No one associated with the Knicks used the term “must-win” during their media availability on Tuesday, but it certainly feels close to that level after they dropped their first-round series opener Sunday at home to instant public enemy Trae Young and the Hawks.
Game 2 on Wednesday night figures to be another electric and combative atmosphere inside the Garden, with another boisterous crowd in excess of 15,000 seeking to help will the Knicks to a split before heading to Atlanta for the next two games.
The Knicks have been a resilient team all season under first-year coach Tom Thibodeau, but they will need to make the necessary adjustments defensively against Young, possibly a lineup tweak at point guard and better offensive execution following poor Game 1 performances from All-Star forward Julius Randle and others.
“We don’t like losing. Obviously, we want to win every single game. We want to win all the time. … So we’re definitely motivated to go and get the next one,” second-year guard RJ Barrett said after practice Tuesday via Zoom. “This is the NBA. You win some, you lose some. Just got to always bounce back. That’s what it’s really about.
“We’re feeling good, we’re feeling motivated and we’re ready to go.”
The numbers will become far more daunting for the Knicks without evening the series in Game 2. Only 7 percent of NBA teams that have fallen behind 2-0 in any postseason series in league history have rebounded to win it — just 27 of 426 entering this year.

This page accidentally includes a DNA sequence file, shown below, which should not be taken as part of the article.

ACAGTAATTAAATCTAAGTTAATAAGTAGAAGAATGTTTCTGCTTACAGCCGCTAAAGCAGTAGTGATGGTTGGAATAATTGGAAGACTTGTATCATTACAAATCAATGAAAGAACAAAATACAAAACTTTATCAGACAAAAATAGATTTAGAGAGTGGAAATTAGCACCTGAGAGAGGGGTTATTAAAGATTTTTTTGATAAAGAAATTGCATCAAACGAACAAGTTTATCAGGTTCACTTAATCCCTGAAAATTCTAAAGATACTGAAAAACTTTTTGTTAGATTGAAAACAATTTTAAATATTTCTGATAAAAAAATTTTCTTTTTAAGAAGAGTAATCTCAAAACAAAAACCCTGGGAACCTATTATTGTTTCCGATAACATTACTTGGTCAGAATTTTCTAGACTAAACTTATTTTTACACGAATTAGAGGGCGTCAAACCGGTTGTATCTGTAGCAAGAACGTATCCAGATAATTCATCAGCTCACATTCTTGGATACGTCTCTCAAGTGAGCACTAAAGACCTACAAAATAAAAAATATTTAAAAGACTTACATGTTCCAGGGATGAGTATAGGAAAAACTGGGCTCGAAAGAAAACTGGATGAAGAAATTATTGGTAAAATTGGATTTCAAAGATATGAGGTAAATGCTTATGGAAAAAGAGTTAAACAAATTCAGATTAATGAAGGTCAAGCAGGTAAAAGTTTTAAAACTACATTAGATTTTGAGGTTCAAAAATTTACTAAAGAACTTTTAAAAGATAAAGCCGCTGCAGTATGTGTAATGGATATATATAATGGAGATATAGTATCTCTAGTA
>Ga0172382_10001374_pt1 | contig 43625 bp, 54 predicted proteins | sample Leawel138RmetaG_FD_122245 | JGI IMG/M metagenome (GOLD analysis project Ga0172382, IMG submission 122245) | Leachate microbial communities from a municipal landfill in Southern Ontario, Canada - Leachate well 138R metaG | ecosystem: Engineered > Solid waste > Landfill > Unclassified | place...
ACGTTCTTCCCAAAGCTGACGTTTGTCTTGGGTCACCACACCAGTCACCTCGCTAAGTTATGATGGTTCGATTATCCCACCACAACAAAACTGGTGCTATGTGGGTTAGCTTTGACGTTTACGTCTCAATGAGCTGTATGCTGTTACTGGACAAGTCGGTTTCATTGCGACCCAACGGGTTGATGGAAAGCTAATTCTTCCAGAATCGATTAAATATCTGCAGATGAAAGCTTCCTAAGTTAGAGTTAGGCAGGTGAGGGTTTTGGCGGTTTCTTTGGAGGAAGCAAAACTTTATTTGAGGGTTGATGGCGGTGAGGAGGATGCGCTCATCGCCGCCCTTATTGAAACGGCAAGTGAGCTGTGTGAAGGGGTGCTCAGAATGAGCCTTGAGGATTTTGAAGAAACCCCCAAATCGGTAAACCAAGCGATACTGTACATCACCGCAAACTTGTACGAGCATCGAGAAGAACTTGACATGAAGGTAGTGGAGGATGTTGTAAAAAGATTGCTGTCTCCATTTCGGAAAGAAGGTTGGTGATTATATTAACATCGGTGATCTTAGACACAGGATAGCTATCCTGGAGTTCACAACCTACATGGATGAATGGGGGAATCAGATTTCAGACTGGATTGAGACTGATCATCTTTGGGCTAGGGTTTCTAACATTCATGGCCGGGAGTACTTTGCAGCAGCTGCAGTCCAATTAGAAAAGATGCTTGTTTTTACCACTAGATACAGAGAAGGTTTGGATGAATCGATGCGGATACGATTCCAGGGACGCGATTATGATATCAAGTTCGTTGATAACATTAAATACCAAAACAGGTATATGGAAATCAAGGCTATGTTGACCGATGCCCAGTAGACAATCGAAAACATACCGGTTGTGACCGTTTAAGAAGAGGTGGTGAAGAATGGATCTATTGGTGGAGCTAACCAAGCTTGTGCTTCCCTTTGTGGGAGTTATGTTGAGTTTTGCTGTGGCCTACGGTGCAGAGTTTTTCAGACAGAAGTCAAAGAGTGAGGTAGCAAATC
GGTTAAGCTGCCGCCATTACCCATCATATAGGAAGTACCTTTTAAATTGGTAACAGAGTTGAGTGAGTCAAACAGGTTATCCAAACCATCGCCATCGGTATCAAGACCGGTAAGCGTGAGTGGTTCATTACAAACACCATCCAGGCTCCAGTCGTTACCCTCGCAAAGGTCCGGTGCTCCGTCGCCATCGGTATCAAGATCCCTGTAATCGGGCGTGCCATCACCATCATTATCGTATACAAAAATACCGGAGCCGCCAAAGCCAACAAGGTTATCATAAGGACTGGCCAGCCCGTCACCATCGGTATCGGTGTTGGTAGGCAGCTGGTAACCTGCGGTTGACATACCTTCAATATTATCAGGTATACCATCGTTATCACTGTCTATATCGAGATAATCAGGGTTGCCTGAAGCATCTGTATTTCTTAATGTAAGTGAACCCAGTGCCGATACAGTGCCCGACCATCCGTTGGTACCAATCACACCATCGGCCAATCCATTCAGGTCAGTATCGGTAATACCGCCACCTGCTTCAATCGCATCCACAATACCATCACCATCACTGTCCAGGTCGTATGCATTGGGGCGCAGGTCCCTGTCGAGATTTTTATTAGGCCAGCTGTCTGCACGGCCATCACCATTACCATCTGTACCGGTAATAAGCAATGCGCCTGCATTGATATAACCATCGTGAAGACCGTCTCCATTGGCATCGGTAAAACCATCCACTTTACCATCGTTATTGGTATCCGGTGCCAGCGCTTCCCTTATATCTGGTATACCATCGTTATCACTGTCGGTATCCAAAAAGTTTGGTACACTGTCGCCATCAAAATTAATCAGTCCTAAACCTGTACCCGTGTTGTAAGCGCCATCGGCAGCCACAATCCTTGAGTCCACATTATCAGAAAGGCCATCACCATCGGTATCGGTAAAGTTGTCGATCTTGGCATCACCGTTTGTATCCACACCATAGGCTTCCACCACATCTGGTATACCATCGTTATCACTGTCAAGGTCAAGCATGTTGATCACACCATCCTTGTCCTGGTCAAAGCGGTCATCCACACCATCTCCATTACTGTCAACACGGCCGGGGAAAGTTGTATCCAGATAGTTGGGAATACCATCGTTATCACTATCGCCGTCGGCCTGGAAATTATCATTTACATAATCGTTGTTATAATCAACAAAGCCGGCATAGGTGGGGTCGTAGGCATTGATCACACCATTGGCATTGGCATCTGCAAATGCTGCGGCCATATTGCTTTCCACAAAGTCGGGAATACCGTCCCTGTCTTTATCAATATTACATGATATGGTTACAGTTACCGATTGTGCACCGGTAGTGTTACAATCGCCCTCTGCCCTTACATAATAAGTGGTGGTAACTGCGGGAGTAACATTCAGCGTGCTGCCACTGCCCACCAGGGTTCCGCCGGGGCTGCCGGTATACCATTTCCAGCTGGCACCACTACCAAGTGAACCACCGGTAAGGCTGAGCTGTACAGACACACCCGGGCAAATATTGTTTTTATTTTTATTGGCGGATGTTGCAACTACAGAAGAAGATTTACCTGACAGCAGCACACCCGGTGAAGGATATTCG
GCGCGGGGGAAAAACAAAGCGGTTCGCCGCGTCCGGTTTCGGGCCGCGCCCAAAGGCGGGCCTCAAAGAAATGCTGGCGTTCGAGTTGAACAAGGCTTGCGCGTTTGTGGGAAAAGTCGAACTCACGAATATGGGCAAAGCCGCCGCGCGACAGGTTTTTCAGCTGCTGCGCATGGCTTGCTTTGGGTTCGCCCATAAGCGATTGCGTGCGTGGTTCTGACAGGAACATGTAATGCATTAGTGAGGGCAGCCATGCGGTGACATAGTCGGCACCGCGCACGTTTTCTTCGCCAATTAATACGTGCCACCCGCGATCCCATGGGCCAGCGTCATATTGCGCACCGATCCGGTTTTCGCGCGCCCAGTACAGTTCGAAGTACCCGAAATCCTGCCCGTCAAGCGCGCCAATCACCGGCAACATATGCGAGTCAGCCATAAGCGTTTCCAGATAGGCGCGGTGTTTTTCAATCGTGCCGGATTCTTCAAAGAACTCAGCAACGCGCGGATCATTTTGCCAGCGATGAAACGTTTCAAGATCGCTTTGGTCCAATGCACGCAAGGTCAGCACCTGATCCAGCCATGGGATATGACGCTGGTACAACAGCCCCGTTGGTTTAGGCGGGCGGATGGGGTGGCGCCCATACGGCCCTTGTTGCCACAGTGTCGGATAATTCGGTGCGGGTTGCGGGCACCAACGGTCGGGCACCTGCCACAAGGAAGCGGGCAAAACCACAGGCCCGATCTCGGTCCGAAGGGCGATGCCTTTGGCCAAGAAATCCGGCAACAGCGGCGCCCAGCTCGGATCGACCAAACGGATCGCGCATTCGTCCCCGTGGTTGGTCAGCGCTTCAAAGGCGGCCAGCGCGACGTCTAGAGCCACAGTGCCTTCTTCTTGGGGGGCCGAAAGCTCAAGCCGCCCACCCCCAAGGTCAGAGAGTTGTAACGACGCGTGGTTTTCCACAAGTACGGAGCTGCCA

With another loss, the Knicks would have to take four of the final five games, with three of them to be played on the road at State Farm Arena in Atlanta.
“Just got to play stronger, go over the execution we went over on film, be more detailed, and just be ready to go out there and slug it out,” veteran center Taj Gibson said. “We had a chance to win [Game 1] and we’ve got to execute better down the stretch.
“It’s the playoffs, we know they’re going to make some good runs. They’re a talented team, but we just have to focus on ourselves and understand what we need to do and follow the game plan.”
Any game plan largely must center around slowing Young, who nailed the game-winning floater with 0.9 seconds remaining to quiet the crowd that had been directing profane chants at him throughout the opener.
The 6-foot-1 guard also got to the free-throw line nine times, all in the fourth quarter, and knocked down every free throw, finishing with a game-high 32 points and 10 assists in the 107-105 Atlanta win.
“My thing is I just want consistency,” Thibodeau said of the fourth-quarter fouls. “I really don’t care how the game is called. It can be called tight, it can be called loose, just be consistent.
“And if that happens there’s a ton of plays that can go either way. It’s a tough job, but it seemed like it was different in the fourth. You don’t want to see that.”
Thibodeau avoided the latest question Tuesday about potential changes to the lineup, one day after not ruling out sitting down ineffective starting point guard Elfird Payton, who played eight scoreless minutes in the series opener.
Allocating those minutes to Frank Ntilikina, who came in cold off the bench to guard Young on the final possession, also would enable Thibodeau to keep his second unit — led by guards Derrick Rose, Alec Burks and Immanuel Quickley — intact.
“We lost the game by two points. It really came down to a loose ball. So we got to figure out how to make the effort play,” Thibodeau said. “At the end of three quarters we were in a good spot. We didn’t close the third quarter as well as we should have.
“That’s what you have to know — in a playoff game, sometimes it is one possession. So we just have to make it happen.”
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